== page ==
Having hooked customers means tobacco companies rake in cash. In Imperial's case, this is six times as much as it needs to cover its interest bill, so it plans to buy back pounds 450m of its own shares. Only pounds 200m will be spent this year, though - a hint that an acquisition may still on the cards. This is likely to be a smaller takeover, perhaps a cigarette paper business, or a loose tobacco company, rather than a seriously earnings-boosting deal. Shame. One of the few ways for a cigarette company to keep growing is through buying another one, but with tobacco stocks looking quite expensive, acquisition bargains have been scarce.
Since Imperial will cancel the shares it buys back, it will push up earnings per share by more than 2 per cent, and this will certainly prop up the share price. But it won't be enough to propel it to new highs.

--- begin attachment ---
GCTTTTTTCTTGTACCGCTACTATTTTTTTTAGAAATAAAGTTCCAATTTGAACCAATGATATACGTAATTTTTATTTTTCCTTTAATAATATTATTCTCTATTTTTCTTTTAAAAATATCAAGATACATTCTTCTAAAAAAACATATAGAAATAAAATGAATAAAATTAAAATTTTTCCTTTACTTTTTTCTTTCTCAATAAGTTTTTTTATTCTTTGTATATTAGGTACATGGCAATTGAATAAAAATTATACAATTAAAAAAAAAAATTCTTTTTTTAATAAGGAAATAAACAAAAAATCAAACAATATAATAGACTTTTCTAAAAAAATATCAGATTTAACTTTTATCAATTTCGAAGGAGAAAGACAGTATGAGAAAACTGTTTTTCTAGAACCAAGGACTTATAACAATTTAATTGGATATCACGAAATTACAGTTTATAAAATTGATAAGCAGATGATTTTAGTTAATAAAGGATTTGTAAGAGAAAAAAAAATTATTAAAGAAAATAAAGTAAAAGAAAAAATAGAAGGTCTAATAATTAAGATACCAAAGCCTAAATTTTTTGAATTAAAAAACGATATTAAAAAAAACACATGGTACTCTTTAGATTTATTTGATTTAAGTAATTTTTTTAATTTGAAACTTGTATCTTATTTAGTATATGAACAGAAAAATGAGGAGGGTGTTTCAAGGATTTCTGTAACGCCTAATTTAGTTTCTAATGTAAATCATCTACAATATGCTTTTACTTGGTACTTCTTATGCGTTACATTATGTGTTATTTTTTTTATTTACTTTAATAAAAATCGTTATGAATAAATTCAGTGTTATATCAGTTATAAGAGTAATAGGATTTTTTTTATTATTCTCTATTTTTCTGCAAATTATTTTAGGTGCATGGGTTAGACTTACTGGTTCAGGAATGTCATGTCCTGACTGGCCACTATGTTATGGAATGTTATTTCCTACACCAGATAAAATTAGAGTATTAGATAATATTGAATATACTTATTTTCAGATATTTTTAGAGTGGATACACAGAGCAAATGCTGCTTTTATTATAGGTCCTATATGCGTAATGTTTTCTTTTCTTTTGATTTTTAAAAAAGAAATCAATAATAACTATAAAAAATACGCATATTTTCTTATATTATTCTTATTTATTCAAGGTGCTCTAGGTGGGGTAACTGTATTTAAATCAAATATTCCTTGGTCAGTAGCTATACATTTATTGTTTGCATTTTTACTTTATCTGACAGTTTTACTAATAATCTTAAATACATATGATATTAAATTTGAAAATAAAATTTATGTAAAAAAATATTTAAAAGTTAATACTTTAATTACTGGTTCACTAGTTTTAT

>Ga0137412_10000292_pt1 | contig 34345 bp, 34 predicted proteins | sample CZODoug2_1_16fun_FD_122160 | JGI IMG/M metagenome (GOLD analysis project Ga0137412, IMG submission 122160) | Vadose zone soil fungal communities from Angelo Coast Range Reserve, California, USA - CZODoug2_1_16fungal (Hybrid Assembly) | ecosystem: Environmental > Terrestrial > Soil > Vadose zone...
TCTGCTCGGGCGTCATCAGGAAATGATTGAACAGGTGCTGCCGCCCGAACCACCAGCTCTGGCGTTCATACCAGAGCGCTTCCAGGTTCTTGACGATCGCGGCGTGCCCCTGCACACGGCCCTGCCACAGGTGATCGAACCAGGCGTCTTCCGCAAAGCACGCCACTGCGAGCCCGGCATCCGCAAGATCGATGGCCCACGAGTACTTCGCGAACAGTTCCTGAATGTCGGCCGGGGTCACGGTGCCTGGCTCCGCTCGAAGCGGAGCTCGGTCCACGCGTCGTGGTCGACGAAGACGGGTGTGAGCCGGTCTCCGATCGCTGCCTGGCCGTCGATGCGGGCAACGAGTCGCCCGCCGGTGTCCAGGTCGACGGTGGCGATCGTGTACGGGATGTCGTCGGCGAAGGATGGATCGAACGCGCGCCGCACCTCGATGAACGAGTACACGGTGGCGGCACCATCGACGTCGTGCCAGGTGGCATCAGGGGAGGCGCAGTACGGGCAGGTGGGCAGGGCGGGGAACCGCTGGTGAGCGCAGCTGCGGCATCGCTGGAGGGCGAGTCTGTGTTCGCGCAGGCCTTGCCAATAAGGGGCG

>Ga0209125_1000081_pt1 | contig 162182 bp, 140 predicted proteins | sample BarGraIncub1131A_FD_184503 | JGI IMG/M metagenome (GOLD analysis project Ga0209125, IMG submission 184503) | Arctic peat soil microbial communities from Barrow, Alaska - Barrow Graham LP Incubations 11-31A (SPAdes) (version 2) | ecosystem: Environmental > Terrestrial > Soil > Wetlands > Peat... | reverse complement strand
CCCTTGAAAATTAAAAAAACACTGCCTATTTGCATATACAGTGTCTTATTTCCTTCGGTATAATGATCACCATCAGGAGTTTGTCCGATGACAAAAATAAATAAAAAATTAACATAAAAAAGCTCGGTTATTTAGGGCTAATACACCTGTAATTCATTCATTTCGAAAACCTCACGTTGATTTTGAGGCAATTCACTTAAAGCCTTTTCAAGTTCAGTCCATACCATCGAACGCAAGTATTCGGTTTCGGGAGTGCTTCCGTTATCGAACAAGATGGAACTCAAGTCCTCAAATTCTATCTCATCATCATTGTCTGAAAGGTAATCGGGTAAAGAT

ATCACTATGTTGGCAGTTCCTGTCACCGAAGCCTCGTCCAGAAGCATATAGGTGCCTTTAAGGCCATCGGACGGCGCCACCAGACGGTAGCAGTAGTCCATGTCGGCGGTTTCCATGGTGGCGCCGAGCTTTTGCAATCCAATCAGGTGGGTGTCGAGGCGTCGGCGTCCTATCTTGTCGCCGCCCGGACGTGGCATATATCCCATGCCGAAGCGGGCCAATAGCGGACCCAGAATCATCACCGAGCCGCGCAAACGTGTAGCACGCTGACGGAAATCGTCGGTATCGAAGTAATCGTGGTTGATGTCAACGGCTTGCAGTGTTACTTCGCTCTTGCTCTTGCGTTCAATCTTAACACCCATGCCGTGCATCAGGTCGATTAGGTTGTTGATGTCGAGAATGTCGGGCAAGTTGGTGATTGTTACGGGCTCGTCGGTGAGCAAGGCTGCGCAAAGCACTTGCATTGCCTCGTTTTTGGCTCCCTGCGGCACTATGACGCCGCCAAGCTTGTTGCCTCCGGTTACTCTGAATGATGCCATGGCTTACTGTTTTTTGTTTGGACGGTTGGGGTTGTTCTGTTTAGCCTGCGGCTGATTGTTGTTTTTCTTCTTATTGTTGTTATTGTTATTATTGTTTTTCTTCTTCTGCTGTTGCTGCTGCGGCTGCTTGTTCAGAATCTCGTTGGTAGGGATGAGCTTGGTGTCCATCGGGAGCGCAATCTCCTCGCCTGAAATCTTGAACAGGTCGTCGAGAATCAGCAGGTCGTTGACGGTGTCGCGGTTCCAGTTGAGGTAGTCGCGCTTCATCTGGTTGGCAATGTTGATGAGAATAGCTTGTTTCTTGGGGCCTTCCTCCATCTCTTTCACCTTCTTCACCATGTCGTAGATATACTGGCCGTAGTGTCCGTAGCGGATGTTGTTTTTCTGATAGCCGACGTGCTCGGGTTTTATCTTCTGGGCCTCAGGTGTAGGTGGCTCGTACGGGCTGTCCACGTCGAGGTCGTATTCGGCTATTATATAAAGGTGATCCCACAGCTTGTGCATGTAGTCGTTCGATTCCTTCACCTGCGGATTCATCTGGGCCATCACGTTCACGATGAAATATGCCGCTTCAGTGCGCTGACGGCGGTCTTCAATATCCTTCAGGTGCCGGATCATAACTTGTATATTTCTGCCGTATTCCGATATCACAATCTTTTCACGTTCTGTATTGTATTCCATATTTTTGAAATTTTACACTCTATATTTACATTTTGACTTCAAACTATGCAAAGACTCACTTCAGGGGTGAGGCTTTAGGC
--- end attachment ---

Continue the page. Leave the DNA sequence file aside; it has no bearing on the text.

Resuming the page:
Smoking bans are gathering momentum in Europe, and although the ban in the UK (only in pubs with food) is less severe than had been anticipated, it is yet another blow. Further tax rises in Germany, Imperial's second market after the UK, will also hit volumes, and risky price increases will be the only way it can sustain profitability.
Without an acquisition or a breakthrough in emerging markets such as Eastern Europe or China, the company could be running out of air. Given its dividend is less than 4 per cent, the shares should be avoided.